Blogs > From The Bleacher Seats

A roundup of news on sporting events, people and places in Southeast Michigan by columnist Jim Evans.

Tuesday, February 10, 2015

Read this and weep

It was just a summer job for me; a minimum wage existence to partially fill both the time and the savings account during the summer while I was home from college.
It was at a shop that made parts for the auto industry. Truthfully, it was so long ago, I do not even recollect what kind of parts we made.
But one day I was heading to the garbage bin when I ran into an older guy who wasn’t part of the summer crew. He was a full-time employee and he was a welder.
“Hey pal, can you tell me what this says?” he asked, pointing to some writing on a nearby acetylene tank. The letters spelled `Empty.’
When I told him what was written, he nodded in affirmation. “That’s what I thought.”
I did not say anything, but I left quietly shaking my head. I was probably only 19 or 20 years old and all these years later, I still remember it vividly.
I felt bad for the guy. He obviously could not read and possibly not write. Did you know that in this country 63 million adults – 29 percent of the adult population – over age 16 don’t read well enough to understand a newspaper story written at an eighth grade level?
I guess this really isn’t a sports story, not until you figure plenty of folks cannot even pick up a newspaper or click on a computer and competently read the words presented.
Can you imagine that? We take Twitter for granted. We take headlines for granted. We figure everyone can grasp everything on,,, and That is obviously not the case.
Same goes with reading the ingredients on the back of a box of Wheaties or on a pack of Ball Park Franks. What about the instructions for putting together a new train set late Christmas Eve or trying to adequately fill out a job application?
My mom was a teacher and later, a principal. She was a reading specialist and I remember her tutoring kids at our dining room table. When I was hardly more than an infant, I remember sitting on the edge of her bed every morning while she got ready to go to school and just spitting out strings of letters. Say an A, a B, a D and a Q.
“Is that a word?” I would ask.
No, she would patiently reply.
I would keep it up. Pouring out cup after cup of verbal alphabet soup. I’m sure it drove her crazy. But every once in a long while, I’d spit out a combination of letters in the proper order and mom would say “yes.”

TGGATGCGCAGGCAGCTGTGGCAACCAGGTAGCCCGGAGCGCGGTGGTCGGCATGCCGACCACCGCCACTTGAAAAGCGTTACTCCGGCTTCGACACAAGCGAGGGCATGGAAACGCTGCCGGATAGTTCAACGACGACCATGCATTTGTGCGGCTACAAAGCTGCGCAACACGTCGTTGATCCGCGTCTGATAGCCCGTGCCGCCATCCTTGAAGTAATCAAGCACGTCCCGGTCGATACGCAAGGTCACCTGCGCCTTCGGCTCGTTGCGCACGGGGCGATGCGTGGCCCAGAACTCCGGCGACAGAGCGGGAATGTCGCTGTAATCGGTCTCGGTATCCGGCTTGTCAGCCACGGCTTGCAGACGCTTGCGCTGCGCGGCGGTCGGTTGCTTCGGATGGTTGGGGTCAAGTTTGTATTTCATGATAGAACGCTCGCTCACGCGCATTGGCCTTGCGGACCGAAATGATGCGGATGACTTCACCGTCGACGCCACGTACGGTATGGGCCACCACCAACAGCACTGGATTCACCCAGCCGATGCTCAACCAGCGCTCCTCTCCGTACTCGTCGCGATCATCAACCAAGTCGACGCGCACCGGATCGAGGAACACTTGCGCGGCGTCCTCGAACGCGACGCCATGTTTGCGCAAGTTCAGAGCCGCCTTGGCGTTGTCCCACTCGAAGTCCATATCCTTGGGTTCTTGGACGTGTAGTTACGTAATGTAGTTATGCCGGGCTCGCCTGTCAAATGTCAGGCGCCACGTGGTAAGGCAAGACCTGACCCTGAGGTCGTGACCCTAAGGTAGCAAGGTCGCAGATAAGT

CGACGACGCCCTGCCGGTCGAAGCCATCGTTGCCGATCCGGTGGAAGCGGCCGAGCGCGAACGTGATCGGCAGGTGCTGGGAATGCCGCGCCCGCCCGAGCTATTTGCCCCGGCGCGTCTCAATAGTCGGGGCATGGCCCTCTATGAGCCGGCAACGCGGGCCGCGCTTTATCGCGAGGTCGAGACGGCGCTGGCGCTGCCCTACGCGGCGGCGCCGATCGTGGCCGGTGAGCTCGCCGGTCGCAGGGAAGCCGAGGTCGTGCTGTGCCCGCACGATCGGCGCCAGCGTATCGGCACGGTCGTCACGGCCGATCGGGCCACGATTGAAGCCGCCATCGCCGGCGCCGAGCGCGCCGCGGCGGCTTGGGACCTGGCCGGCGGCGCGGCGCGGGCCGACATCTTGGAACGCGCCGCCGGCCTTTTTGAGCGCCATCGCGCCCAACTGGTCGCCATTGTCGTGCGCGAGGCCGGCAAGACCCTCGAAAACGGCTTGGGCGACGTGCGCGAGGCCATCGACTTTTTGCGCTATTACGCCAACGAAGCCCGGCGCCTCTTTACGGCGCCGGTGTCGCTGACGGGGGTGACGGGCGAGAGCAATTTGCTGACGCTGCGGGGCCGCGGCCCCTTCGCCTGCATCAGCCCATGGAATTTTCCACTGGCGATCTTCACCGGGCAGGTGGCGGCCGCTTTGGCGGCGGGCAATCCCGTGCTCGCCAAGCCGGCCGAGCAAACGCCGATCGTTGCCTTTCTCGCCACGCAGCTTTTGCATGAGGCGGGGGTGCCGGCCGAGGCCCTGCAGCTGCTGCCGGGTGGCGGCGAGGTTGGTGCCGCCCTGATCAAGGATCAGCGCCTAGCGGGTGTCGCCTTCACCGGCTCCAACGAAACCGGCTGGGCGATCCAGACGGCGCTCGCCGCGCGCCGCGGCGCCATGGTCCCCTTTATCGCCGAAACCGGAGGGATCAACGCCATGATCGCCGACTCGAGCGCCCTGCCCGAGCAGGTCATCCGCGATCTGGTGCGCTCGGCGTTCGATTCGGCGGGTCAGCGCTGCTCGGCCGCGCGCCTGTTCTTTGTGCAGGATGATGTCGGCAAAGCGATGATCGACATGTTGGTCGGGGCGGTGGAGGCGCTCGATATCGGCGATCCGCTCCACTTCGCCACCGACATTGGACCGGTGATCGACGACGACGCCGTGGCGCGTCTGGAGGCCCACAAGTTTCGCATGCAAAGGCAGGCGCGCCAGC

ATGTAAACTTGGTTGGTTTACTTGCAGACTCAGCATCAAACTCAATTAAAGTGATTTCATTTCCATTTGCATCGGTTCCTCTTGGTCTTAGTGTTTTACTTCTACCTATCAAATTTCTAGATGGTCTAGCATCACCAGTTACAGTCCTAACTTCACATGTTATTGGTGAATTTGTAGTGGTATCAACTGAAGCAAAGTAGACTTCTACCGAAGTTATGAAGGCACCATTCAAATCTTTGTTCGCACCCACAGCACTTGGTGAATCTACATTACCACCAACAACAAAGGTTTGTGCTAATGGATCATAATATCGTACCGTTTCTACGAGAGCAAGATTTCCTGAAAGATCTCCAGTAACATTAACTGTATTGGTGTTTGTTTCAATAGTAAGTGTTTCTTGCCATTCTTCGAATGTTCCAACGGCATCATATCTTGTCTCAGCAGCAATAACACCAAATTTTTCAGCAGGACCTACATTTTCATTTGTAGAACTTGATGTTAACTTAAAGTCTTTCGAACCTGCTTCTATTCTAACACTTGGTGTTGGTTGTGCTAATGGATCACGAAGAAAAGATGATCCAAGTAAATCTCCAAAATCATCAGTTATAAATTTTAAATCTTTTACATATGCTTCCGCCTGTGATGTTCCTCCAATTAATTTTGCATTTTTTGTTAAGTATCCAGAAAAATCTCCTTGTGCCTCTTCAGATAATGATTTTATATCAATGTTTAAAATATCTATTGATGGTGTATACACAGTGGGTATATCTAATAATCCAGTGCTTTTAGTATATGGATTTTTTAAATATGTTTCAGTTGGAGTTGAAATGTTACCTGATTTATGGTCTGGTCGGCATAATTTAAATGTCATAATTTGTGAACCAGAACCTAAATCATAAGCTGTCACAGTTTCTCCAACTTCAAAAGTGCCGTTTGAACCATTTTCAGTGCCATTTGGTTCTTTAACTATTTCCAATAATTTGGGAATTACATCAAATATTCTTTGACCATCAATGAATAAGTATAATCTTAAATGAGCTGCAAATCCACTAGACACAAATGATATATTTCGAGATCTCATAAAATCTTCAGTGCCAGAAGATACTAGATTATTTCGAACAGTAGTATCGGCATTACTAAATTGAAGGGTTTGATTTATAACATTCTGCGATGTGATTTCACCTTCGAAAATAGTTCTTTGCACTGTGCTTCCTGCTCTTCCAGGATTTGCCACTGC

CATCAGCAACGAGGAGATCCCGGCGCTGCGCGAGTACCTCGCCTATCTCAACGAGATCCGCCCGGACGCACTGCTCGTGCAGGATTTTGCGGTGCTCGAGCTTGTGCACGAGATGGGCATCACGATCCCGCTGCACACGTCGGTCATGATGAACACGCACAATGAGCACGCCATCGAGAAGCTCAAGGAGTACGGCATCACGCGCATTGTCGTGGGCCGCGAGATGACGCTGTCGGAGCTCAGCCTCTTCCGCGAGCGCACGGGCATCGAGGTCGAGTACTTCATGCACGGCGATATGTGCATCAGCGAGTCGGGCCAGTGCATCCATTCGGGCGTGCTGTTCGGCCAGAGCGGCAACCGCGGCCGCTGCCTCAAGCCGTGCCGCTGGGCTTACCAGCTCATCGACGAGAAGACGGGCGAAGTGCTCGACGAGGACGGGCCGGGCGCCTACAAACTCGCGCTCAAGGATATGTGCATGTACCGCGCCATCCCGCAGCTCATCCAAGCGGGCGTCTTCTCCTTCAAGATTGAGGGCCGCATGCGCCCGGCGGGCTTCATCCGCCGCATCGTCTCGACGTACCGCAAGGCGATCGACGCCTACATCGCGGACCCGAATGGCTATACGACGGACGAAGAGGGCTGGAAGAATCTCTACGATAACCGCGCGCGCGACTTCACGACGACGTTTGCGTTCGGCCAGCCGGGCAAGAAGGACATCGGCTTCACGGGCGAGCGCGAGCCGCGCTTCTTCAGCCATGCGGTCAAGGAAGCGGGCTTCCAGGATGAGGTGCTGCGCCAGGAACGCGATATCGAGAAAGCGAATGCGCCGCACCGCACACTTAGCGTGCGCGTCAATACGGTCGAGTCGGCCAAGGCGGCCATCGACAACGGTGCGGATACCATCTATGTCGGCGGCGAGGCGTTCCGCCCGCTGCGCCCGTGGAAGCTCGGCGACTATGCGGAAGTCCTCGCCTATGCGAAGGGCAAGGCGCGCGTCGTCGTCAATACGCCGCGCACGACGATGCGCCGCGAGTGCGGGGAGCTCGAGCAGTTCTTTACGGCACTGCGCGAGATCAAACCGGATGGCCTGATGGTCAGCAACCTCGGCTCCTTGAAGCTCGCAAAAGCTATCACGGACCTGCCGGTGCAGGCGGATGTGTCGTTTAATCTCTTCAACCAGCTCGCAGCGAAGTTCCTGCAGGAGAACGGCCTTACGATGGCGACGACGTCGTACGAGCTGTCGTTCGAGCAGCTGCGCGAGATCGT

I would be ecstatic.
While the written word was unchartered territory then, it was one I would conquer, just like most kids.
But not all kids. Apparently, not even all adults.
So I get into the newspaper business. I got into sports writing. I love chronicling the accomplishments of student-athletes. The kid who knocks down the three-point bucket at the buzzer. The runner who gets to the line in little more than a fleeting thought. Believe me; what you read in the newspaper is not Leo Tolstoy or even J.K. Rowling. It is all who, what, when, where, why and how come there are more than three syllables in the words that you write sometimes?
We keep it simple, but not simple enough. That is so, so sad.
What can we do to combat illiteracy?
The Oakland Literacy Council provides basic literacy and English language instruction to adults in order to facilitate lifelong learning, employment skills and personal well-being. Literate students are able to achieve both personal and educational goals. They can do things like vote, increase their workplace productivity, and pass on the gift of reading to their children. The most important benefit is the improvement in the overall quality of life. For more information, visit
Macomb Literacy Partners is a group of dedicated individuals responding to the needs of adults reading below a level of functional literacy. Such individuals have difficulty reading a newspaper, understanding simple directions on a prescription, taking a written test for their driver’s license, or are English as Second Language learners. Since 1984, Macomb Literacy Partners has helped thousands become better readers, writers, and speakers. For more information, visit
Being illiterate has to be a horribly empty feeling. Just like it said on the side of that acetylene tank all those years ago.

Monday, January 5, 2015